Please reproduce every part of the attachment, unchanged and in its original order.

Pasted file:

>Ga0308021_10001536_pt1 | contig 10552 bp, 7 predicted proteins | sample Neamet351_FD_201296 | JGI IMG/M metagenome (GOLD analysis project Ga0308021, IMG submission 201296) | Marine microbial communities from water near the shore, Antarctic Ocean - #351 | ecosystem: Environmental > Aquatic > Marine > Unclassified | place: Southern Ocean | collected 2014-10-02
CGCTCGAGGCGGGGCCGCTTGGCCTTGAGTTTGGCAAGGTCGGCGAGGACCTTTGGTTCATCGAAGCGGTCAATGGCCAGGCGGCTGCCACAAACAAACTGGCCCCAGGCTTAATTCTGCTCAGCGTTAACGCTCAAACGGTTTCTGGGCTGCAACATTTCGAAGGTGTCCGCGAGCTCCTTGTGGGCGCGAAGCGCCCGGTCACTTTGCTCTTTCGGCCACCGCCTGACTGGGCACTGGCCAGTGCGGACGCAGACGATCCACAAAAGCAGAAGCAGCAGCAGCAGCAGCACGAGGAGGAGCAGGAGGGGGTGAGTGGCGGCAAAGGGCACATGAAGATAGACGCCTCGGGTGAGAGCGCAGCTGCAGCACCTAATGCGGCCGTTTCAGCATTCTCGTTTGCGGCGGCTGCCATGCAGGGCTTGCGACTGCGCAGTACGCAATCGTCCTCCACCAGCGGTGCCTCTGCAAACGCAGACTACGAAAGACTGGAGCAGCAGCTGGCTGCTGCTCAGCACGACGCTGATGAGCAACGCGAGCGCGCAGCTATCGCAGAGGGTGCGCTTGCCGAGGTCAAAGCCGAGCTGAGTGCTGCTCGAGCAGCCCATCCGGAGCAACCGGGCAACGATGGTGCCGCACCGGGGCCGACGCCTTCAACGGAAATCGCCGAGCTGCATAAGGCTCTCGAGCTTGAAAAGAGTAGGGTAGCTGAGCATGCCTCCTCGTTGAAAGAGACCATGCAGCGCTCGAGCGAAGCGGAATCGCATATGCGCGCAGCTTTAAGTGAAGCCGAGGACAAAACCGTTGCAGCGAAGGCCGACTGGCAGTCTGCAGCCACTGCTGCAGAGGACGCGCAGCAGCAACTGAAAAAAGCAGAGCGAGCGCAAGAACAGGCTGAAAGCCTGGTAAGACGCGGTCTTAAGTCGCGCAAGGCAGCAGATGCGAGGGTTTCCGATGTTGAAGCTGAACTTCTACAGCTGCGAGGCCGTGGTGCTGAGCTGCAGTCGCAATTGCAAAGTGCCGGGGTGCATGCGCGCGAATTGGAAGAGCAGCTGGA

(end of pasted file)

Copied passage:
>Ga0308021_10001536_pt1 | contig 10552 bp, 7 predicted proteins | sample Neamet351_FD_201296 | JGI IMG/M metagenome (GOLD analysis project Ga0308021, IMG submission 201296) | Marine microbial communities from water near the shore, Antarctic Ocean - #351 | ecosystem: Environmental > Aquatic > Marine > Unclassified | place: Southern Ocean | collected 2014-10-02
CGCTCGAGGCGGGGCCGCTTGGCCTTGAGTTTGGCAAGGTCGGCGAGGACCTTTGGTTCATCGAAGCGGTCAATGGCCAGGCGGCTGCCACAAACAAACTGGCCCCAGGCTTAATTCTGCTCAGCGTTAACGCTCAAACGGTTTCTGGGCTGCAACATTTCGAAGGTGTCCGCGAGCTCCTTGTGGGCGCGAAGCGCCCGGTCACTTTGCTCTTTCGGCCACCGCCTGACTGGGCACTGGCCAGTGCGGACGCAGACGATCCACAAAAGCAGAAGCAGCAGCAGCAGCAGCACGAGGAGGAGCAGGAGGGGGTGAGTGGCGGCAAAGGGCACATGAAGATAGACGCCTCGGGTGAGAGCGCAGCTGCAGCACCTAATGCGGCCGTTTCAGCATTCTCGTTTGCGGCGGCTGCCATGCAGGGCTTGCGACTGCGCAGTACGCAATCGTCCTCCACCAGCGGTGCCTCTGCAAACGCAGACTACGAAAGACTGGAGCAGCAGCTGGCTGCTGCTCAGCACGACGCTGATGAGCAACGCGAGCGCGCAGCTATCGCAGAGGGTGCGCTTGCCGAGGTCAAAGCCGAGCTGAGTGCTGCTCGAGCAGCCCATCCGGAGCAACCGGGCAACGATGGTGCCGCACCGGGGCCGACGCCTTCAACGGAAATCGCCGAGCTGCATAAGGCTCTCGAGCTTGAAAAGAGTAGGGTAGCTGAGCATGCCTCCTCGTTGAAAGAGACCATGCAGCGCTCGAGCGAAGCGGAATCGCATATGCGCGCAGCTTTAAGTGAAGCCGAGGACAAAACCGTTGCAGCGAAGGCCGACTGGCAGTCTGCAGCCACTGCTGCAGAGGACGCGCAGCAGCAACTGAAAAAAGCAGAGCGAGCGCAAGAACAGGCTGAAAGCCTGGTAAGACGCGGTCTTAAGTCGCGCAAGGCAGCAGATGCGAGGGTTTCCGATGTTGAAGCTGAACTTCTACAGCTGCGAGGCCGTGGTGCTGAGCTGCAGTCGCAATTGCAAAGTGCCGGGGTGCATGCGCGCGAATTGGAAGAGCAGCTGGA